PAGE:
FOUR YEARS since its launch the state will revamp its electronic toll collection system to extend the network of tolled roads, push trucks away from regional routes and incentivise more environment-friendly vehicles.
The satellite-based toll collection system replaced the system of stickers for vehicles over 3.5 tonnes using highways and first class roads across Slovakia as of the beginning of 2010. Under the old system trucks paid to use roads based on the period of time, whereas the new system monitors the position of vehicles and automatically calculates the number of kilometres driven on toll roads through so-called on-board units (OBUs). The system will change based on the bill on collection of tolls for usage of selected stretches of roads which the Slovak Parliament has already advanced to the second reading, with changes to become effective as of next year.
The Ministry of Transport proposes, as of January 2014, to extend the current network of tolled roads by 225 kilometres, including many of the new roads in eastern Slovakia which, according to the ministry, trucks use to bypass tolled roads. Trucks will also pay tolls for transiting towns and villages located on tolled roads. Currently, transporters pay toll on 2,033 kilometres of highways, dual carriage ways and first category roads, of which 1,414 kilometres-worth are the latter.
The bill also bans transit trucks heavier than 12 tonnes from third-category roads.
“The aim of this step is to direct the transit cargo transport to roads designed for this,”
Transport Ministry spokesman Martin Kóňa said after the cabinet approved the draft bill in late September.
In this way the state wants to remove one of the unforeseen negative impacts the electronic toll system brought in – pushing transiting trucks onto smaller toll-free roads in an effort to avoid toll roads.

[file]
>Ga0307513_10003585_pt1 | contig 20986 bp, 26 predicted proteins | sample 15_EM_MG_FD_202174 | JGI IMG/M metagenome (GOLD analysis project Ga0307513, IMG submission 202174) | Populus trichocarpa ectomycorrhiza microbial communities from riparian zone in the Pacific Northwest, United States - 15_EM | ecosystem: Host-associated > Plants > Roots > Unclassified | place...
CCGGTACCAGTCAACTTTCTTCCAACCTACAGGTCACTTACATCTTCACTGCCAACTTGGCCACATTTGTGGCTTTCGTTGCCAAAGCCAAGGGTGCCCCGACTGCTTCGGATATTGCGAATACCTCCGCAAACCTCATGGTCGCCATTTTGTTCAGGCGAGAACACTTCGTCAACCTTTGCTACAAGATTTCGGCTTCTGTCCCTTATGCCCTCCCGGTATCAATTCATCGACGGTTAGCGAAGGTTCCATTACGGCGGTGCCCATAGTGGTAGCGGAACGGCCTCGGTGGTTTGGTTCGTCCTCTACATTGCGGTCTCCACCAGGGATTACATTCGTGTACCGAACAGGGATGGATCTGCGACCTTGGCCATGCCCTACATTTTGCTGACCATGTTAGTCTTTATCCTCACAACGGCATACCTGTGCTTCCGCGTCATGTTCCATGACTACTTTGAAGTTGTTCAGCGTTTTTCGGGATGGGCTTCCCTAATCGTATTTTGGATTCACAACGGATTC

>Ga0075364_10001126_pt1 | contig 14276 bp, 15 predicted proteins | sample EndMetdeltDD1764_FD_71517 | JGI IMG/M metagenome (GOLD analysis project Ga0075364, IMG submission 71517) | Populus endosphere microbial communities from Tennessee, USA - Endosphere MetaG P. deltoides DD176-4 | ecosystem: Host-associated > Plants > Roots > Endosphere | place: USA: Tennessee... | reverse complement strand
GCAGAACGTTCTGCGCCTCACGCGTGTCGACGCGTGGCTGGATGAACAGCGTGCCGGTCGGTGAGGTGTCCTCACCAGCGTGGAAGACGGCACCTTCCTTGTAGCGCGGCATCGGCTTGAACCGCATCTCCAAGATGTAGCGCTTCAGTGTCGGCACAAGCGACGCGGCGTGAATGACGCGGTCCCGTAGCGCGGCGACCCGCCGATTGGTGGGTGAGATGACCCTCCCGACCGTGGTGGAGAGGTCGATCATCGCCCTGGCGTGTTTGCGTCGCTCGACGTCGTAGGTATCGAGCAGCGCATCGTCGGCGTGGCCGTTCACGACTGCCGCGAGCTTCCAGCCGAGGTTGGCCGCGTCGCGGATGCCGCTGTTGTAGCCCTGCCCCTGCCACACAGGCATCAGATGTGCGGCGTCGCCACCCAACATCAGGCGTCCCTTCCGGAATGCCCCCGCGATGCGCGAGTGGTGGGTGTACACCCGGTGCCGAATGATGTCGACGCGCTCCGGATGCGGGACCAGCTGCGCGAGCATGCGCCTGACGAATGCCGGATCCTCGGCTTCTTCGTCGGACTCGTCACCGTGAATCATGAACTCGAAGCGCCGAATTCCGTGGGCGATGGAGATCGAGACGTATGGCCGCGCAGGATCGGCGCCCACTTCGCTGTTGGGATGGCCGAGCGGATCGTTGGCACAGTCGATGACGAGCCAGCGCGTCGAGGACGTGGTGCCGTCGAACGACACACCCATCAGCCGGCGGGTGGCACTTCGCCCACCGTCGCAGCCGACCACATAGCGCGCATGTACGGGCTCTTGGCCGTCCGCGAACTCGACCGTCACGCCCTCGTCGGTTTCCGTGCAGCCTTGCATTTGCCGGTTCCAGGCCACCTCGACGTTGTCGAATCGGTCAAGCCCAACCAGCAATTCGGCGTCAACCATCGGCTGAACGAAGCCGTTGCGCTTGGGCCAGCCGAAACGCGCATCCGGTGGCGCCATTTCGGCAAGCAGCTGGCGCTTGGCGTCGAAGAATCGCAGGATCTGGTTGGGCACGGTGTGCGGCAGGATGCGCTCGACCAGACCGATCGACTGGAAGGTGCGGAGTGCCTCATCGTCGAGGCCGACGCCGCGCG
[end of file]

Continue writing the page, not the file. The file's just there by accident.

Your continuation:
This resulted in intensification of heavy transport in small villages, and damage to houses flanking toll-free roads and to the roads themselves.
The Association of Road Transport Operators of the Slovak Republic (ČESMAD) perceives the flat halt of transport on third-category roads as the most problematic aspect of the changes. It has already held talks with regional governments and agreed with them that some such roads are still necessary for transit of Slovak carriers, Pavol Reich, the secretary general of ČESMAD, told The Slovak Spectator. According to him, monitoring smaller roads should have helped to solve this matter.
“It would show the justness of the ban,” said Reich. “This is because some roads of the third category are much better than roads of the first or second category.”
The ministry plans to introduce a zero-toll on second- and third-category roads for trucks, while the question of putting tolls on roads with the heaviest traffic remains unresolved.
“Traffic on the second- and third-category roads will be monitored via a zero toll,” Transport Minister Ján Počiatek said on September 26, as cited by the TASR newswire. “We will be able to aggregate precise data about movements of trucks in individual regions and these will be evaluated in six-month intervals.”
The bill also increases fines, widens the gap in tolls between older, heavier polluting vehicles and newer more environmentally-friendly models.
ČESMAD regards the proposed changes as a compromise, both from their side as well as the side of the ministry. They accepted extension of the network of tolled roads, while they see the proposed increase in fines as too high. Through negotiations with the ministry, truckers and road cargo transport companies curbed a plan to see tolls rise automatically each year in connection with inflation. Such changes will now be the subject of discussion.
“Discounts for ecological vehicles and the discount system [based on kilometres driven] are the most important things we have reached during negotiations,” Reich said, adding that while some ecological discounts have been agreed to, ČESMAD would like to see them increase. “The structure mimics the general structure, which is that 50 percent account for unecological vehicles [EURO 0, I, II, III, and IV] and 50 percent are vehicles of EURO V and more, i.e. ecological vehicles.”
Reich said the discount system greatly benefits national carriers, as these will encourage more eco-friendly vehicles to drive the highest number of tolled kilometres. Based on the draft bill, drivers can get discounts ranging from 3 to 11 percent depending on the category of the vehicles and kilometres driven.
The bill also creates a framework for provision of the European Electronic Toll Service in Slovakia enabling interconnection of electronic toll systems in the European Union. As the Transport Ministry has specified, this means that a vehicle driving across Europe on tolled roads will pay the toll on the basis of only one contract.
21. Oct 2013 at 0:00 | Jana Liptáková